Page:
Sets, stars, location: Reel tourism here to stay
Safely ensconced in the midst of these two bulwarks is Bollywood. (Ok, I too hate to call it ‘Bollywood’, I find it an abominable appellation, like an advance bail for all the Hollywood rip-offs we oh-so thrive on, that has come to be our sad staple and our sorry standard.) The number of movies coming out every year is going up, up, even though those making any real money are going down. Down. Still, it occupies a un-dislodge-able, un-challenged spot among the ‘top three’. Brainless entertainers, innuendo-laden masala, big budget trash, ‘horrific’ comebacks, and the more recent ‘100-crore club’…anything goes into that 150-minutes of suspended intellect and stillborn logic in dark, air-cooled halls.There probably is a connect with our national weakness for stars (the celestial kind) that we are a country of star (two-legged) gazers and worshippers. The reason why Salman Khan resorts to a WWF retinue or Shahrukh threatening to cut a rug or Aamir to cross-dress when forced to go public. Aw come on, whom am I kidding? I started smoking – beedis, to boot – as Mammootty did in ‘Amaram’ (woven around ‘Old man and the sea’; Kerala film industry is called ‘Mollywood’; see my earlier wisdom on advance bails and rip-offs). So, after the ‘star pilgrimage circuit’, the teen-dham, of Galaxy-Jalsa-Mannat, we the star-gazers turn our attention towards star offices – the film sets, locations and shoots, even a mock one will do. What if you can’t go to the Alps, you have Andhra. What if nobody knows – especially Rishi Kapoor – where Ranbir is, you might still bump into him at the Lonavala leg of the ‘Bollywood tour package’.
Ramoji Film City – cinema is just one
“Three rounds to the right, your marriage will happen fast.” Venkatesh’s eyes glinted in mischief over what was next in line: “Three rounds to the left, divorce will also happen fast.” Those among the tourists who had been married longest laughed hardest; impossible things could be very funny. The younger lot acknowledged the humour with polite laughter while the newly-married ones looked at each other as if gauging who would go first, left.I was with some 30 others including Filipinos and Ethiopians, Chinese and Indians in a Best-ish bus that picked us up from the entrance of the Ramoji Film City in Hyderabad outskirts for the half-day tour. Venkatesh, a sprightly Andhra lad with a merry girth – it chuckled with him – was our guide who spoke through a battery-operated speaker that gave his voice a she-robotic trill. A short round trip through the sprawling 1666 acres – certified largest in the world by the Guinness Book – we were at the Angel Fountain where we were enlightened about the reverse phera. As Venkatesh droned on, we wound our way up through gusts of summer simoom, amidst facades of elegant Victorian cottages, state prisons, airports and kingly durbars. “Everyone busy counting money from India.” Venkatesh was unsparing of the empty Swiss Bank patio.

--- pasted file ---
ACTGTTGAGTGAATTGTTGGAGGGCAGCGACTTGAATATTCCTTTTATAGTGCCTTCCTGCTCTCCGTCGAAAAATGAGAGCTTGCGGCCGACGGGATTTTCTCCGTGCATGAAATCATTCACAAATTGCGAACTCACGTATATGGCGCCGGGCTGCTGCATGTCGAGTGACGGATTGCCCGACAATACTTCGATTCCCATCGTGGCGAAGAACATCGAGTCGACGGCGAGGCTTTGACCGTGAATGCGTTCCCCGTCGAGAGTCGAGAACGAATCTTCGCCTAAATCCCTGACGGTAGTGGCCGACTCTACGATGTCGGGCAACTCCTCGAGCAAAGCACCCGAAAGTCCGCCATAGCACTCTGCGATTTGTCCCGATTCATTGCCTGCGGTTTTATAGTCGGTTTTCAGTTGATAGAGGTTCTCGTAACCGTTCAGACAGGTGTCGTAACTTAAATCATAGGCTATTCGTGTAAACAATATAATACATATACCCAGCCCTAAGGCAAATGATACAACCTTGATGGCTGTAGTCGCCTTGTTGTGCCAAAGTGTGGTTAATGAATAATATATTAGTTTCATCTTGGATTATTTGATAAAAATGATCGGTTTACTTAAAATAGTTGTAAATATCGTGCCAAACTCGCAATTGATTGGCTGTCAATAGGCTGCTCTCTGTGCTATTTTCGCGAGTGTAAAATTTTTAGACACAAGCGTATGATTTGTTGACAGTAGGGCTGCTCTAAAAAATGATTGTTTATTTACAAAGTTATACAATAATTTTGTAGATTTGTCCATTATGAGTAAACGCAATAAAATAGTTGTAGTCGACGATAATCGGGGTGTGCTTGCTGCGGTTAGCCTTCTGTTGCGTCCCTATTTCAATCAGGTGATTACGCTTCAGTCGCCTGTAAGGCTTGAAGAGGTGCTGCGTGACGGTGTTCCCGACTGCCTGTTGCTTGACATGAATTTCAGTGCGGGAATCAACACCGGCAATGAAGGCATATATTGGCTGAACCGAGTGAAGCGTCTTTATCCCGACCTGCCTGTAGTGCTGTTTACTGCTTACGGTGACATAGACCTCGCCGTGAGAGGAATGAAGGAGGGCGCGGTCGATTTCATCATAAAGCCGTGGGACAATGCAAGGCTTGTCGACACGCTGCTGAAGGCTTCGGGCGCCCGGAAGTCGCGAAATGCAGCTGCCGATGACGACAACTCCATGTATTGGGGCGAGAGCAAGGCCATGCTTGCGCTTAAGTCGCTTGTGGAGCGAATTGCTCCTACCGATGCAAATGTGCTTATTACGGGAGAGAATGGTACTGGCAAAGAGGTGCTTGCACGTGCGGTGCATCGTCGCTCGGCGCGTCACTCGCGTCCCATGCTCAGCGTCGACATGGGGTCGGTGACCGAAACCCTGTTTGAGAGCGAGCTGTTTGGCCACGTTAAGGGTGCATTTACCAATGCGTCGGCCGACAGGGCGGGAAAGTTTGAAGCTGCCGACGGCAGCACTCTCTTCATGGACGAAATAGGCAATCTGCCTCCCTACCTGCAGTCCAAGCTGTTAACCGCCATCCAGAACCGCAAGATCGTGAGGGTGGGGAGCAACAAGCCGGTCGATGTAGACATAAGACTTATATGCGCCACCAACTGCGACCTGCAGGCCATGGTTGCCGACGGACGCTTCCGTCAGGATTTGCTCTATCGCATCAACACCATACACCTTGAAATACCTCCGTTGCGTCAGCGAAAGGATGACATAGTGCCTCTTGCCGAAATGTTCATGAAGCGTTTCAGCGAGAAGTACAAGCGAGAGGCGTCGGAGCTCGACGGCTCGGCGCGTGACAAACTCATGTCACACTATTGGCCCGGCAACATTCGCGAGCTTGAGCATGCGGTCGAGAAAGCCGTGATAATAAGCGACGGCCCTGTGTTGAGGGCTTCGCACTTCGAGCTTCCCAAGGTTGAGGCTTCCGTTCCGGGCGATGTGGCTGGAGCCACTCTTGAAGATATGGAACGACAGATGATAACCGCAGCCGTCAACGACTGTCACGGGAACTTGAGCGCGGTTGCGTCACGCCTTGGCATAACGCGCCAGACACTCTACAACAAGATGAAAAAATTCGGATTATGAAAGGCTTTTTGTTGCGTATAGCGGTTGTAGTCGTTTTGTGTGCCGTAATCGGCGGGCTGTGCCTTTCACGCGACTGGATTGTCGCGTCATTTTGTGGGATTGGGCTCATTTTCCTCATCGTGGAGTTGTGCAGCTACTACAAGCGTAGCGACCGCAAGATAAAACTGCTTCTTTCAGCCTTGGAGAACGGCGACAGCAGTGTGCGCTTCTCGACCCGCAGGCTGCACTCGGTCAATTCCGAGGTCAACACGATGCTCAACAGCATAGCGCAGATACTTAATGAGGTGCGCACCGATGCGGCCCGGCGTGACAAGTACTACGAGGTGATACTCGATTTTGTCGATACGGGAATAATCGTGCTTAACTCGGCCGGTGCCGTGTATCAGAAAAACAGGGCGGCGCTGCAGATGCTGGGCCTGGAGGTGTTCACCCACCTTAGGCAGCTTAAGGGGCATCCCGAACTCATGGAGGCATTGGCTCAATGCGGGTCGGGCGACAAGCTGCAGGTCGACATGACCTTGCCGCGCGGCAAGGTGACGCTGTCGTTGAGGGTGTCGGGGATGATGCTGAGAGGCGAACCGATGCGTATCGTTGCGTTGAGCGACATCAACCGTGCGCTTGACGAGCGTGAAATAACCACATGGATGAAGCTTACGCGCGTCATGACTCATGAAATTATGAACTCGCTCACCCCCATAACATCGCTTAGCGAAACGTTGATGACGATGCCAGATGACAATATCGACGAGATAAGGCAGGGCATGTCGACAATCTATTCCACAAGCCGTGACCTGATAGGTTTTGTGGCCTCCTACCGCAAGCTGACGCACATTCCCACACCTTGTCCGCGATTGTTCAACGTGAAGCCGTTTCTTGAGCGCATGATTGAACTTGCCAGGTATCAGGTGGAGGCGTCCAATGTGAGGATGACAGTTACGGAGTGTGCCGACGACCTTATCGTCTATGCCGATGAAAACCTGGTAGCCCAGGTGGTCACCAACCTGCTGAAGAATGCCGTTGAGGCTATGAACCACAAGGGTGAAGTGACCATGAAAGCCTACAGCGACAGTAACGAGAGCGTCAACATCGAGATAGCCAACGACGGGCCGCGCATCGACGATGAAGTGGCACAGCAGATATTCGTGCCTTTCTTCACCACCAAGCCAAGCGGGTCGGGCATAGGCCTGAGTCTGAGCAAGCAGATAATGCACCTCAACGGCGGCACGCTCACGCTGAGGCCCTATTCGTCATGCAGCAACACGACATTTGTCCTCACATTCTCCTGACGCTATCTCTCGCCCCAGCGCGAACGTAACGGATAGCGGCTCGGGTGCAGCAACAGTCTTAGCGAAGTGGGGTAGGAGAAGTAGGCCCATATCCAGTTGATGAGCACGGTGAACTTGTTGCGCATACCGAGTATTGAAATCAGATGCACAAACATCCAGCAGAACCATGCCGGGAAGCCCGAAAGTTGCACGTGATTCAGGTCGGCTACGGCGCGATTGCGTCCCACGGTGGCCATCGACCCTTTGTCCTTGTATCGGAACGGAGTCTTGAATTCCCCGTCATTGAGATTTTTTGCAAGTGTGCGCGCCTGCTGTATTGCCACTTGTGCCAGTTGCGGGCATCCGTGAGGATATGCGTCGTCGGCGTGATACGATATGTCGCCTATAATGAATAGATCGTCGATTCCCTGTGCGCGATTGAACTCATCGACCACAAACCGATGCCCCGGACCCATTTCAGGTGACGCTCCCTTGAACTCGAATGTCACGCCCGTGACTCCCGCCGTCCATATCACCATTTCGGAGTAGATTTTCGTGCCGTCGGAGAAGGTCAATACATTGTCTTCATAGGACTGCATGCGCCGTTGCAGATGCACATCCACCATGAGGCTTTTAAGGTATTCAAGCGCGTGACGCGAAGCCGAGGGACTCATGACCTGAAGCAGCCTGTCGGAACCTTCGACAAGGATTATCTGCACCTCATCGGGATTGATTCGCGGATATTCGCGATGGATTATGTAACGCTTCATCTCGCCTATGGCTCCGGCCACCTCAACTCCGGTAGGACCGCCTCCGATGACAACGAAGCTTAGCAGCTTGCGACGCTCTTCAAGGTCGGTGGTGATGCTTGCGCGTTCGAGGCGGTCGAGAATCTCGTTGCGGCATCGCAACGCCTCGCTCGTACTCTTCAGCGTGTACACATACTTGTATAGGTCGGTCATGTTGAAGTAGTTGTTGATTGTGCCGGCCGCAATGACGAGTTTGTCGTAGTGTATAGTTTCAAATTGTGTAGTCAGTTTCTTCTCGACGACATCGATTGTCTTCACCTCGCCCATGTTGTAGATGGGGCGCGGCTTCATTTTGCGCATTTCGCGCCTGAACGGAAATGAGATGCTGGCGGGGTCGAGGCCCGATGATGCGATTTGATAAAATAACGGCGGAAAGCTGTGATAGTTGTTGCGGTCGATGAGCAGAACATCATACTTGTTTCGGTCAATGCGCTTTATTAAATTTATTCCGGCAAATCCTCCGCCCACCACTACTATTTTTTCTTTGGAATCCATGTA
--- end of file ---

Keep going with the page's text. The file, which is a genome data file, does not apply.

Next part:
Soon it was time for Venkatesh to leave for the next lot for tourists who would LOL on his tried and tested lines. The rest of us were left to lunch on spicy Hyderabadi biriyani washed down with Thums Up; surrounded by excited Telugu chatter – somebody had seen Mahesh Babu pass by in a Mercedes; Nagarjuna smiled at another; a third informed officiously that both the superstars were abroad – in Singapore and Dubai, to be precise.After lunch there were a few free – bundled with the entry fee – and paid-for rides, mostly a kiddy-squeal. Part out of curiosity and in part to escape from the heat, I got in for a 4D show. The apocalypse on the screen was bringing down the Film City itself and I was in a helicopter which was spiralling down trailing smoke. As I crashed through a fount, real water sprayed on me which I gathered to be the fourth dimension. I was already hoping the much-touted Wild West show would be well, more, adult. I should have known better – I can’t sit through a re-run of Django even for my daddy. Still the pyrotechniques and daredevilry of the stuntmen made the stage-set spaghetti western a crowd-puller. I must have spent the longest in the butterfly garden; largely because I was spying on honeymooning couples who were making my lonely existence miserable. Even so, the garden is indeed a delight and huge vibyor-wings flap right across your face like living a love scene from Avatar. Next was the Japanese pagoda where I imagined to life many scenes from Pico Iyer’s The Lady and the Monk; there were many candidates for the lady, however nobody seemed to be interested in the monk.
Bollywood tour: Peek and pose, if possible
At the outset, I confess I haven’t done this one. Yet. Then, would I do it? Only if I am promised certain activities and not ‘if possibled’. To make my case, I will take you through two of these possibilities listed by one tour company:
• If possible peek into a film star’s make-up room
• If possible pose and click with some Bollywood stars
As much as I am kicked about peeping into Peecee’s van, I am a bit jarred seeing a testimonial in one of the tour operator’s websites where someone had expressed fervent gratitude at the opportunity to meet ‘superstar’ Govinda.
And this was June last year.
Whatever be my take, trust me, Bollywood tourism is growing in demand; so much that the state-run Maharashtra Tourism Development Corporation has also jumped into the fray where there were only two players – Bollywood Tours and Bollywood Tourism. Cricket tourism, anyone?